Survey: Owning a home important to Gen Z, but there are other priorities

Affordability understandably tops list of cohort's concerns

Does Gen Z care about homeownership? Well, it depends on what you mean by “care” — at least according to a new survey from Clever Real Estate.

About 92% of Gen Z does say that owning a home someday is important, per Clever’s survey, and only 4% believe they’ll never own a home.

But 96% say it’s not the most important goal in life, prioritizing other ambitions instead. Gen Z’s top goals are professionally focused; asked about which goals are more important than homeownership, 51% cited stable employment and 48% said building their careers. Next up were building emergency savings (34%), starting a family (32%) and getting married (32%).

With the housing market so fraught, 60% of Gen Z worry that they might never own a home, and 96% indicated that they have concerns about buying one. The largest concerns, understandably, were financially oriented, topped by not being able to afford a home purchase, cited by 54% of survey respondents. Forty-eight percent were worried about the unexpected or hidden costs of homeownership, and 45% said they were concerned about not being able to afford a mortgage. Other prominent Gen Z concerns included having to make major repairs (42%), not finding a home that meets their needs (37%), and not qualifying for a mortgage (35%).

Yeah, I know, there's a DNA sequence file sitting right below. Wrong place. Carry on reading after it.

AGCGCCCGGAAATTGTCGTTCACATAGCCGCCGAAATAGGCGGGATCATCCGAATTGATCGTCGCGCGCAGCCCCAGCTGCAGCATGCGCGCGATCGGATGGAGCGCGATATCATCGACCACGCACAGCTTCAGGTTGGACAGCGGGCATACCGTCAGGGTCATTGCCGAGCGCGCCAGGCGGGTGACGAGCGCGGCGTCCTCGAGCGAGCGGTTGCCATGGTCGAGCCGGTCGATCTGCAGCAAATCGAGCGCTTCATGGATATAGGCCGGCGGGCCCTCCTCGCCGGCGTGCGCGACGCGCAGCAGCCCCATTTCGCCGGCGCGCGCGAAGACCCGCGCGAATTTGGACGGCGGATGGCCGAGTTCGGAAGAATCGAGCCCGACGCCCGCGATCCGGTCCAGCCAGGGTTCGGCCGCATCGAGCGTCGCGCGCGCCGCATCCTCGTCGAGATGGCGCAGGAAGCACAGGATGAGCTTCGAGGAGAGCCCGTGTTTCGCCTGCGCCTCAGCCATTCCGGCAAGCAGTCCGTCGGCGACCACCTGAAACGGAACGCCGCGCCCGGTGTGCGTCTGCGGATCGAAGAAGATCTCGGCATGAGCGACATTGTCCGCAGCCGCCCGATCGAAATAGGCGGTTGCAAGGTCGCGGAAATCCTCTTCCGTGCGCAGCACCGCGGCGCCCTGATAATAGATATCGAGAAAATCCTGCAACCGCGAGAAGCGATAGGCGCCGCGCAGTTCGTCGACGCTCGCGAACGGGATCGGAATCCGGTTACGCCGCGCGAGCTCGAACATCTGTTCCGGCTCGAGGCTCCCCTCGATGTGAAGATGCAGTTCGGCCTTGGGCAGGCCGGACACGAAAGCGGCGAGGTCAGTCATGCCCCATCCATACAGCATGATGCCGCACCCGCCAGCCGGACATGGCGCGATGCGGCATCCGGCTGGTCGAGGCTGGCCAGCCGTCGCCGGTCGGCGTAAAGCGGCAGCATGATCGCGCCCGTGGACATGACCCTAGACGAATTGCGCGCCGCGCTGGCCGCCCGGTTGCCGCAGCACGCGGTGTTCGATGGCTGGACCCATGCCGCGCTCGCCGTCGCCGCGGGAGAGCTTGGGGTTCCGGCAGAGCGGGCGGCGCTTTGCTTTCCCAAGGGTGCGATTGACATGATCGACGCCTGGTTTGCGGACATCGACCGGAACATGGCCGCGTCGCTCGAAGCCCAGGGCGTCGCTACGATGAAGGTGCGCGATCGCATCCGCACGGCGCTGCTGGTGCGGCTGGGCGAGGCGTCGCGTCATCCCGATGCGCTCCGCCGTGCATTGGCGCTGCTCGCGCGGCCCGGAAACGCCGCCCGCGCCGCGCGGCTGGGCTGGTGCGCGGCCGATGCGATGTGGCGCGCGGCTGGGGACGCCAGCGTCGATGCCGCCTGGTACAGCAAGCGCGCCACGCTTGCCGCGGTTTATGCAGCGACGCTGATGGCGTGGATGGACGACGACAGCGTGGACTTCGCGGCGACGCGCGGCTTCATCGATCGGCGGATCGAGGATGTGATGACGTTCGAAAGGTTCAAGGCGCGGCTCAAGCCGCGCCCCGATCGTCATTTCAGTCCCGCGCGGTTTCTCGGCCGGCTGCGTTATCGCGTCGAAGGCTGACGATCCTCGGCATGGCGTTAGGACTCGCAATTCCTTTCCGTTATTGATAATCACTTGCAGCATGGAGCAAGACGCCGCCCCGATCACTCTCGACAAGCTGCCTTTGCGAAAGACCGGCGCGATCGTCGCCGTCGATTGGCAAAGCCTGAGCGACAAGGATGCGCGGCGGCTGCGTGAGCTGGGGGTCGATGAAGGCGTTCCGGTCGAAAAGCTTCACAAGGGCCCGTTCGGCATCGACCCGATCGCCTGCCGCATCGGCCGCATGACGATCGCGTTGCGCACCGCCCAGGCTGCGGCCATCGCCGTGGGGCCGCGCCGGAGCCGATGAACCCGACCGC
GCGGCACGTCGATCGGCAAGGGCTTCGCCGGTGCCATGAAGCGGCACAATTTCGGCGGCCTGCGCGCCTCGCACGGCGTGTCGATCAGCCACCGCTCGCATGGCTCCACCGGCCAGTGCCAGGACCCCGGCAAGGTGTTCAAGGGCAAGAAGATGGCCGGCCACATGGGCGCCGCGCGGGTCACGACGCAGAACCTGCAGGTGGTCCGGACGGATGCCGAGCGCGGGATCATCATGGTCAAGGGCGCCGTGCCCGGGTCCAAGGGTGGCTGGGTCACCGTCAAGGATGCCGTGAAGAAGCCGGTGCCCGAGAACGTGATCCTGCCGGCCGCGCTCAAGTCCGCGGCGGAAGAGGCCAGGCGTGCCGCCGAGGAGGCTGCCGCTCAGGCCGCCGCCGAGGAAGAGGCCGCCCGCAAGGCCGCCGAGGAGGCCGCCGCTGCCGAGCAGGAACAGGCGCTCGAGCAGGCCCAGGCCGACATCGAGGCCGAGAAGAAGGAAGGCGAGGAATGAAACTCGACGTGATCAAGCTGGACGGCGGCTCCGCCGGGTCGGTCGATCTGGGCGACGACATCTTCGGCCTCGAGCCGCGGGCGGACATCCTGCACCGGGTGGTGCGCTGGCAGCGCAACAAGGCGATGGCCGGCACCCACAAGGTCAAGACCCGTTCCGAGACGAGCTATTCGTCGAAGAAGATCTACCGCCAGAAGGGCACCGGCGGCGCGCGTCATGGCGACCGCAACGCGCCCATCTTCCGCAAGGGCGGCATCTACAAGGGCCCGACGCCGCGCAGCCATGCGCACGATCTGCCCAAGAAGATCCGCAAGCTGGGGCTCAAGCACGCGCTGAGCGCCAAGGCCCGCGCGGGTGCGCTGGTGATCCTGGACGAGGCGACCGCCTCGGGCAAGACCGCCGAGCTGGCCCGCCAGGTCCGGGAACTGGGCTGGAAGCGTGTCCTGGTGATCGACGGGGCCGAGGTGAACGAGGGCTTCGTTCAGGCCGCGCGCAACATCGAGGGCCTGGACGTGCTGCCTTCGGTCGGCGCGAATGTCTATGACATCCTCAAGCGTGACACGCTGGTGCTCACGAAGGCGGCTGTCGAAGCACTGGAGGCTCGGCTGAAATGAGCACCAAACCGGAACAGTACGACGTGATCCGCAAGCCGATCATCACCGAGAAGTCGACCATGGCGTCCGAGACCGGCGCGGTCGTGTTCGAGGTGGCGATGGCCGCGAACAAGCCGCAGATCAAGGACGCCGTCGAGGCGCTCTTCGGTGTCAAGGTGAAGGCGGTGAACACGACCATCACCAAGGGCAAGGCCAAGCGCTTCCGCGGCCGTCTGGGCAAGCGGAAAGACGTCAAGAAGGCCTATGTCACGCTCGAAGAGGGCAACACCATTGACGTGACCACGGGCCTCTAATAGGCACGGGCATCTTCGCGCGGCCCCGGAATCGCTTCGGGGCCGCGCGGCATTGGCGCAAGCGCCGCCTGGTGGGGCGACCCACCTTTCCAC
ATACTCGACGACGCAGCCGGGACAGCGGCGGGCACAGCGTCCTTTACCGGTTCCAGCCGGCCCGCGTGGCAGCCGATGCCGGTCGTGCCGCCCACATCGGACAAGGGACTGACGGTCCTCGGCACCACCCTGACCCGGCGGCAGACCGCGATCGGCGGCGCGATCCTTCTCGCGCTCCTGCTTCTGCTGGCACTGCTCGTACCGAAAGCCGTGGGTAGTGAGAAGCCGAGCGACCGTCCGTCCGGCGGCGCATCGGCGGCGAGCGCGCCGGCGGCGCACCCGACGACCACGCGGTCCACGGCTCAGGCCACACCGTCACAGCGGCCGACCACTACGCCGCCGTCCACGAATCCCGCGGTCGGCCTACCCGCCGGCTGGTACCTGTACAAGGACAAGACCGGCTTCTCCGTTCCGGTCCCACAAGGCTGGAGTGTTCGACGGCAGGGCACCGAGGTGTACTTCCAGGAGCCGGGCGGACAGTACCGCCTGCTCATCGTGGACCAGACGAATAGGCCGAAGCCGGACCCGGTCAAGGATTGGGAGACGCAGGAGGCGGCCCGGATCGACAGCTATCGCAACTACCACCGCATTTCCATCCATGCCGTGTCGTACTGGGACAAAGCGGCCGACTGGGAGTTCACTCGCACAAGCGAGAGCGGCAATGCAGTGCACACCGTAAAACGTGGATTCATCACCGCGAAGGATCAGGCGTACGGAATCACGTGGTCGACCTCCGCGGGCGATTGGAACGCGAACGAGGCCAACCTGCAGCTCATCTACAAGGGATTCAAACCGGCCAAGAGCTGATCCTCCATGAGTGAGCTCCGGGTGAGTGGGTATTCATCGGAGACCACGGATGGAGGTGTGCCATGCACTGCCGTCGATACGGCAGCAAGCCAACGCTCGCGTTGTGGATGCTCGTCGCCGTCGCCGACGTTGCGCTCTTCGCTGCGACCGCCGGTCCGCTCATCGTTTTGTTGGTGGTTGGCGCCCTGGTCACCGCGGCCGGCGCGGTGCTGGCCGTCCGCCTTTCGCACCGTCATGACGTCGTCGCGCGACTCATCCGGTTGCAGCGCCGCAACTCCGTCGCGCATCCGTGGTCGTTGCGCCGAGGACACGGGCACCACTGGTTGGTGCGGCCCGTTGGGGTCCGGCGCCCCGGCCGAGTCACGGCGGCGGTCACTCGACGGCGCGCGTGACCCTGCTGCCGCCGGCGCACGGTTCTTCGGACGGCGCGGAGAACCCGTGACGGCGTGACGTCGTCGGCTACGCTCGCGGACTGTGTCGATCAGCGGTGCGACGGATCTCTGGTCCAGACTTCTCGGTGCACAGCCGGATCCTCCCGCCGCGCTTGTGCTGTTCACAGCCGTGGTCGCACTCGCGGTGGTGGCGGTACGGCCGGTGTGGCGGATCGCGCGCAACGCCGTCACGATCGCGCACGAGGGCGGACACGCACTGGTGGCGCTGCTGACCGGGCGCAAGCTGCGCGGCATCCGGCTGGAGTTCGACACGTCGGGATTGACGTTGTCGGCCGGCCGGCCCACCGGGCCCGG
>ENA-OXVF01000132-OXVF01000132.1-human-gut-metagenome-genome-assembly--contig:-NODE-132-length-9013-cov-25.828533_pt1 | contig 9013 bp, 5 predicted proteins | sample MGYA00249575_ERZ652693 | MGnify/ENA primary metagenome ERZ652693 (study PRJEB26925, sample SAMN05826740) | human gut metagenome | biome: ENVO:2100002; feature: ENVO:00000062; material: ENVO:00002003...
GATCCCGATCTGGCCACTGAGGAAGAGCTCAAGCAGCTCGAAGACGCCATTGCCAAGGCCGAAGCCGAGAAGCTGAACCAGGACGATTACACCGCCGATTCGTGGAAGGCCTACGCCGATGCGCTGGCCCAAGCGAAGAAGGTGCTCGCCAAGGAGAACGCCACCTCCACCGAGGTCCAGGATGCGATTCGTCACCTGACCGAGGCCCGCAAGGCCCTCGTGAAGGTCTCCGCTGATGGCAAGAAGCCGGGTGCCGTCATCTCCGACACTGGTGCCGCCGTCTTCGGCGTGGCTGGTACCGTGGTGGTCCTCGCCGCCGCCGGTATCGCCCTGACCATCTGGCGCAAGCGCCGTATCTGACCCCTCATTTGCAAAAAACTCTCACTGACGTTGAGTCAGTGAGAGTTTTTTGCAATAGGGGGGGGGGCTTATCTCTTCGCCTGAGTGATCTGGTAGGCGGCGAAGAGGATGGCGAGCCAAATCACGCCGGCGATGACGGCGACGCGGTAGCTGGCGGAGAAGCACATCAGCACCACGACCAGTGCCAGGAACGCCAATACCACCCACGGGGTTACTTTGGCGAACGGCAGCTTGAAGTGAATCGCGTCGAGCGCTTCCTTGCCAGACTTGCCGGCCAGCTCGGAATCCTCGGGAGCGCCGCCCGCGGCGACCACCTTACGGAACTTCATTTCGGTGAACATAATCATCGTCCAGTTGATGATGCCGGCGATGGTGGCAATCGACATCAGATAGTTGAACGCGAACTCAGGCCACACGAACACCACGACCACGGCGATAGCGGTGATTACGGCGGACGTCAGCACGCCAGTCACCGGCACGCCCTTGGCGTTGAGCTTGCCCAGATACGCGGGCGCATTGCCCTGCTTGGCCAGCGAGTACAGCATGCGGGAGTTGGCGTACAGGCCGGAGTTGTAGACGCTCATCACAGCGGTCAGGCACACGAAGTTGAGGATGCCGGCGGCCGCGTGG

As things currently stand, just 18% of Gen Z buyers said they could currently afford a home purchase and roughly 79% of Gen Z homeowners don’t believe that the average member of their generation can afford a home. About 98% of Gen Z say they face barriers to homeownership, including expensive homes (cited by 50% of respondents), high interest rates (31%) and saving for downpayments (29%). There isn’t a lot of optimism that things will get better, either, with some 80% of Gen Z worried that the market will get worse before they buy.

Many within the cohort are already trying to come up with ways to achieve homeownership despite the hurdles in their way. Despite the aforementioned concerns about major renovations, for example, 57% would be willing to put in an offer on a fixer-upper. (Not that that doesn’t come with its own set of challenges; of the 40% of Gen Z homeowners who purchased such a property, according to Clever’s survey, 27% already regret it.)

And about 78% of Gen Z indicated they are willing to offer above asking price for their dream home. Twenty-eight percent — more than one in four — said they would offer $50,000 or more above asking, with 10% saying they would offer at least $100,000 or more.


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